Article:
Mersey River (Nova Scotia)

The Mersey River, formerly known as Rivière Rossignol by the Acadians, is a river in Nova Scotia, Canada. It is named after the River Mersey in Liverpool, England. The river proper flows from the eastern end of Eleven Mile Lake in Annapolis County southward to Kejimkujik Lake in Kejimkujik National Park, then through Lake Rossignol to empty into the Atlantic Ocean at the town of Liverpool, Nova Scotia. The true source of the river however is as far northwest as Sandy Bottom Lake (Annapolis County) or Tuskopeake Brook (Annapolis County) on the northern tributary.

Bridge across the Mersey River at Liverpool
Mersey River (Nova Scotia) is located in Nova Scotia
Mersey River (Nova Scotia)
Location of mouth
ProvinceNova Scotia
Physical characteristics
 • locationEleven Mile Lake (Annapolis County)
MouthAtlantic Ocean
 • coordinates
44°2′59.1″N 64°44′20.8″W / 44.049750°N 64.739111°W / 44.049750; -64.739111
 • elevation
sea level
Length146 km (91 mi)[1]
Basin size3,030 km2 (1,170 sq mi)[2]

The river was a major transportation route for the Mi'kmaq people of Nova Scotia. Later, it was used to transport logs out of the interior of the province. The river was described in Albert Bigelow Paine's The Tent Dwellers, albeit under the name 'Liverpool river'. There are a number of hydroelectric projects on the river, which has been exploited for more than a hundred years.[3]

Much of the headwater area is composed of fen.[4] It is a popular river for novice canoeists. Smallmouth bass has been found in the Mersey and neighbouring watersheds.[5]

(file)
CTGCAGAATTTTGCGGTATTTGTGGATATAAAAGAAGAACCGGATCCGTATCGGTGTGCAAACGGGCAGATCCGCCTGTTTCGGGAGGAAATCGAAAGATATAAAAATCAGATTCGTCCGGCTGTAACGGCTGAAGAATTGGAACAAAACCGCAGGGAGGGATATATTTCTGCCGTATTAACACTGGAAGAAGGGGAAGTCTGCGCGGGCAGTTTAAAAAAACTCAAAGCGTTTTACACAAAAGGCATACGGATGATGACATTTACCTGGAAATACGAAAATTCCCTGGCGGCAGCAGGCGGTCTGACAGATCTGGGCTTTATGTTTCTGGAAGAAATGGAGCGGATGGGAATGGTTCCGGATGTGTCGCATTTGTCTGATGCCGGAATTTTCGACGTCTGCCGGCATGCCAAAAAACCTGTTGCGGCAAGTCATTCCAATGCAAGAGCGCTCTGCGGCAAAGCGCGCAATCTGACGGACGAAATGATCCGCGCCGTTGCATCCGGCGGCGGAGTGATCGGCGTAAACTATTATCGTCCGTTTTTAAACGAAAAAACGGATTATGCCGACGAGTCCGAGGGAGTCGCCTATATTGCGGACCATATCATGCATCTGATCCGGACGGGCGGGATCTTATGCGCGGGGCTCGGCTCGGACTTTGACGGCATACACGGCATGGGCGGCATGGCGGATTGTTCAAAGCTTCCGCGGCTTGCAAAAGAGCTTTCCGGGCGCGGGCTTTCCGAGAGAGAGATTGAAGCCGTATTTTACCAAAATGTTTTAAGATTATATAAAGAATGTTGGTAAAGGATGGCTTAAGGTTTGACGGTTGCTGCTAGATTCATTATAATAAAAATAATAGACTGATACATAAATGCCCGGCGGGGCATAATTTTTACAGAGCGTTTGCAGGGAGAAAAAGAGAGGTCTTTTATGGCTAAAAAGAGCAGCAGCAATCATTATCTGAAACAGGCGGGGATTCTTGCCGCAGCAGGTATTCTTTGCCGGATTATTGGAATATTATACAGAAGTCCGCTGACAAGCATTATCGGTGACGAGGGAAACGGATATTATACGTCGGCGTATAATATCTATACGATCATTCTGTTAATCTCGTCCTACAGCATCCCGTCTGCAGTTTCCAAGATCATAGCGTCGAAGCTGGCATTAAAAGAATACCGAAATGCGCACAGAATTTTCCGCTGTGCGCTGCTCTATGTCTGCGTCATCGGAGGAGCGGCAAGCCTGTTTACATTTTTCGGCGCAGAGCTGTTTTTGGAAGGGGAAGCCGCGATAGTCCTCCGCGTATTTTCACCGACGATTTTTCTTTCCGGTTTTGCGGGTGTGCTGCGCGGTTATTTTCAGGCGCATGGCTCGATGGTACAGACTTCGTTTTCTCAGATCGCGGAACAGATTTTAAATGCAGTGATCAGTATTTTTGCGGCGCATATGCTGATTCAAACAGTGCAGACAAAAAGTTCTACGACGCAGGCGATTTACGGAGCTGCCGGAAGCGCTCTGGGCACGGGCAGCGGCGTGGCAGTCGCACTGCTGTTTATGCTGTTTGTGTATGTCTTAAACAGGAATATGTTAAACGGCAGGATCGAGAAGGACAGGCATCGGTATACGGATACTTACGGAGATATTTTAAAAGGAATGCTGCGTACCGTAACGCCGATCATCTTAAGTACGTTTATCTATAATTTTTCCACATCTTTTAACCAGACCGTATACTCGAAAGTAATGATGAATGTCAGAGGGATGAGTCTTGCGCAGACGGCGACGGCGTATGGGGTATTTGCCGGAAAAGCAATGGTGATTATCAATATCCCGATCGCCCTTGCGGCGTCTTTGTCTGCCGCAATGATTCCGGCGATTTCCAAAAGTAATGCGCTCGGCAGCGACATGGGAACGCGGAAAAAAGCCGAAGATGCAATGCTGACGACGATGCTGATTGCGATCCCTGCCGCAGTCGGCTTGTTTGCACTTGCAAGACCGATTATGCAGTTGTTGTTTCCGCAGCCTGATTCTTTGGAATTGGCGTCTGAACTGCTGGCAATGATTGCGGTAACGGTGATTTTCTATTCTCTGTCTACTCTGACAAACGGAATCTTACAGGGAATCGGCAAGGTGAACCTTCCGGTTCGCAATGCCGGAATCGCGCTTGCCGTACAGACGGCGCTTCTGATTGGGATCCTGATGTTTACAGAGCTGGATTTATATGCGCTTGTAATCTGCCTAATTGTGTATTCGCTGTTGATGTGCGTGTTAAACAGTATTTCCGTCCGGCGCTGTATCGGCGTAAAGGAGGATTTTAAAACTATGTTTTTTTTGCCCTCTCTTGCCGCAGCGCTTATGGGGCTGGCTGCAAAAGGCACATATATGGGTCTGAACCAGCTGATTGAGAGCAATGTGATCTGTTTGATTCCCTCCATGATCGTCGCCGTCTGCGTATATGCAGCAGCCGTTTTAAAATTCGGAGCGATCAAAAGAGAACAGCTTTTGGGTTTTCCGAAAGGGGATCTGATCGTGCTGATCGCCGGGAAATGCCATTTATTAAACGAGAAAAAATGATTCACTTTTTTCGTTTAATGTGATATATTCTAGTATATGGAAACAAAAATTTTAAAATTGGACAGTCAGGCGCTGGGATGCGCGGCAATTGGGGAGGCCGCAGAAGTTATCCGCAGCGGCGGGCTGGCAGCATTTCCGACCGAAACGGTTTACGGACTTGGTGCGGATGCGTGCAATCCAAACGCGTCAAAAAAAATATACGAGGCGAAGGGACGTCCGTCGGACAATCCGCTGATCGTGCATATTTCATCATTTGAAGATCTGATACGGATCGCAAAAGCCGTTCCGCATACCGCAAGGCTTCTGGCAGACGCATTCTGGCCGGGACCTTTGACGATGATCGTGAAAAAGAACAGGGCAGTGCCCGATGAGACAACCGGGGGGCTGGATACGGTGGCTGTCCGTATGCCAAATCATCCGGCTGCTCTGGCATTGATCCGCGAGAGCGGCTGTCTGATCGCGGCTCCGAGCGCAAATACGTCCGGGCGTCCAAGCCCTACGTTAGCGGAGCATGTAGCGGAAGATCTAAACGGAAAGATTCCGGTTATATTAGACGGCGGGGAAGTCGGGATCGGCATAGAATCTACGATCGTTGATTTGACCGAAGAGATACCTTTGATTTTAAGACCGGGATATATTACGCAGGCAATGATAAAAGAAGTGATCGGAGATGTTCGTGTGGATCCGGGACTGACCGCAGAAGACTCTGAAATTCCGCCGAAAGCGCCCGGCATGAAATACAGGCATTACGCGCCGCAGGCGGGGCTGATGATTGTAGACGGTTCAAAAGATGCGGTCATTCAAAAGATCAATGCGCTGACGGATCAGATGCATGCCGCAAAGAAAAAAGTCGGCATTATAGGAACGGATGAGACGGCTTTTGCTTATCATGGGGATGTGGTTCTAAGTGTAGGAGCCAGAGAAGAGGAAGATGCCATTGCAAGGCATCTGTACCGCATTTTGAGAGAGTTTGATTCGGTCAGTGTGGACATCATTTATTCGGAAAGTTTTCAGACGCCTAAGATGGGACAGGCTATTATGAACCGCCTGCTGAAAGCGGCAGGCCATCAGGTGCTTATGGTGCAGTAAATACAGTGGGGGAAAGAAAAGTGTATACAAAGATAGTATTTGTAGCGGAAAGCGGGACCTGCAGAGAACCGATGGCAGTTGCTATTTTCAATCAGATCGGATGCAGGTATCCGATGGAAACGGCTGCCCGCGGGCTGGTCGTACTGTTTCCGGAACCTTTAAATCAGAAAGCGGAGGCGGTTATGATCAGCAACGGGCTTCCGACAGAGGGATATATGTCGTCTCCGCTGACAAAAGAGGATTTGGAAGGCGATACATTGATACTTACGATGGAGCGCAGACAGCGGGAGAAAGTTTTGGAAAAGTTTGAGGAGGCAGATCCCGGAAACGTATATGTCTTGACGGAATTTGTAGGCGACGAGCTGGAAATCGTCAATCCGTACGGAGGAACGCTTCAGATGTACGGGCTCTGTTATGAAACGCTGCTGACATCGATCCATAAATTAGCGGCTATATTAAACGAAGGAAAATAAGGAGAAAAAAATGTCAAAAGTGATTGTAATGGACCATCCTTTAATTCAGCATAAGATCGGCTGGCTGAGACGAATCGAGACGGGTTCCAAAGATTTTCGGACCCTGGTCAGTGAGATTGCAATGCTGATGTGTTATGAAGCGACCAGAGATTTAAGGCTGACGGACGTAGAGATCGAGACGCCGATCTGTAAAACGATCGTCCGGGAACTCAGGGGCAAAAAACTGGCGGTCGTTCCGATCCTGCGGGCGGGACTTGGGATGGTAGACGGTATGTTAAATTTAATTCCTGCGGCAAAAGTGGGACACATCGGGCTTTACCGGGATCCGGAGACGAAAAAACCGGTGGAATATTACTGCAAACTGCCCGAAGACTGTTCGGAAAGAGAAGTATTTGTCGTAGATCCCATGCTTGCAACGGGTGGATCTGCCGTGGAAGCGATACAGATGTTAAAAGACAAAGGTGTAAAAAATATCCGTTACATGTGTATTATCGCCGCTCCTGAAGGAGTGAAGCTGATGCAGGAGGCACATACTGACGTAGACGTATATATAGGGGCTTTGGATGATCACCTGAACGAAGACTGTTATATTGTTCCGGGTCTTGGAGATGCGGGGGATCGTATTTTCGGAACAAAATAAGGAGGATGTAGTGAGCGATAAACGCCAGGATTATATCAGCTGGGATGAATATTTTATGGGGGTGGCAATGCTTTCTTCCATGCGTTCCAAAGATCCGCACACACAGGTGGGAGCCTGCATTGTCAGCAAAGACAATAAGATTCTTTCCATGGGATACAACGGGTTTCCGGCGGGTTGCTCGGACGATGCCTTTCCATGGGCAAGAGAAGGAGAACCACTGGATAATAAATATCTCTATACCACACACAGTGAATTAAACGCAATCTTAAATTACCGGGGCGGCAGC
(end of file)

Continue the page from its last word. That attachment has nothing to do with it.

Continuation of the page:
See also edit

References edit

  1. ^ "Britannica Concise Encyclopedia: Mersey River". Answers dot com. Retrieved October 5, 2012.
  2. ^ Natural History of Nova Scotia, Volume 1, Chapter T8 "Freshwater Hydrology", Nova Scotia Museum (1996) p.152
  3. ^ Yorston, W.G. (1906). "Water Powers on the Mersey River, N.S" (PDF). Nova Scotian Institute of Science. 11 (Part 4): 651–666. Retrieved October 5, 2012.
  4. ^ NS Museum of Natural History. "Theme Regions: 412 Mersey Meadows". Natural History of Nova Scotia. Province of Nova Scotia. Archived from the original on February 7, 2012. Retrieved October 5, 2012.
  5. ^ "Monitoring Programs > Invasive Fish Species Monitoring". Clean Annapolis River Project Website. Clean Annapolis River Project. Archived from the original on August 26, 2011. Retrieved October 5, 2012.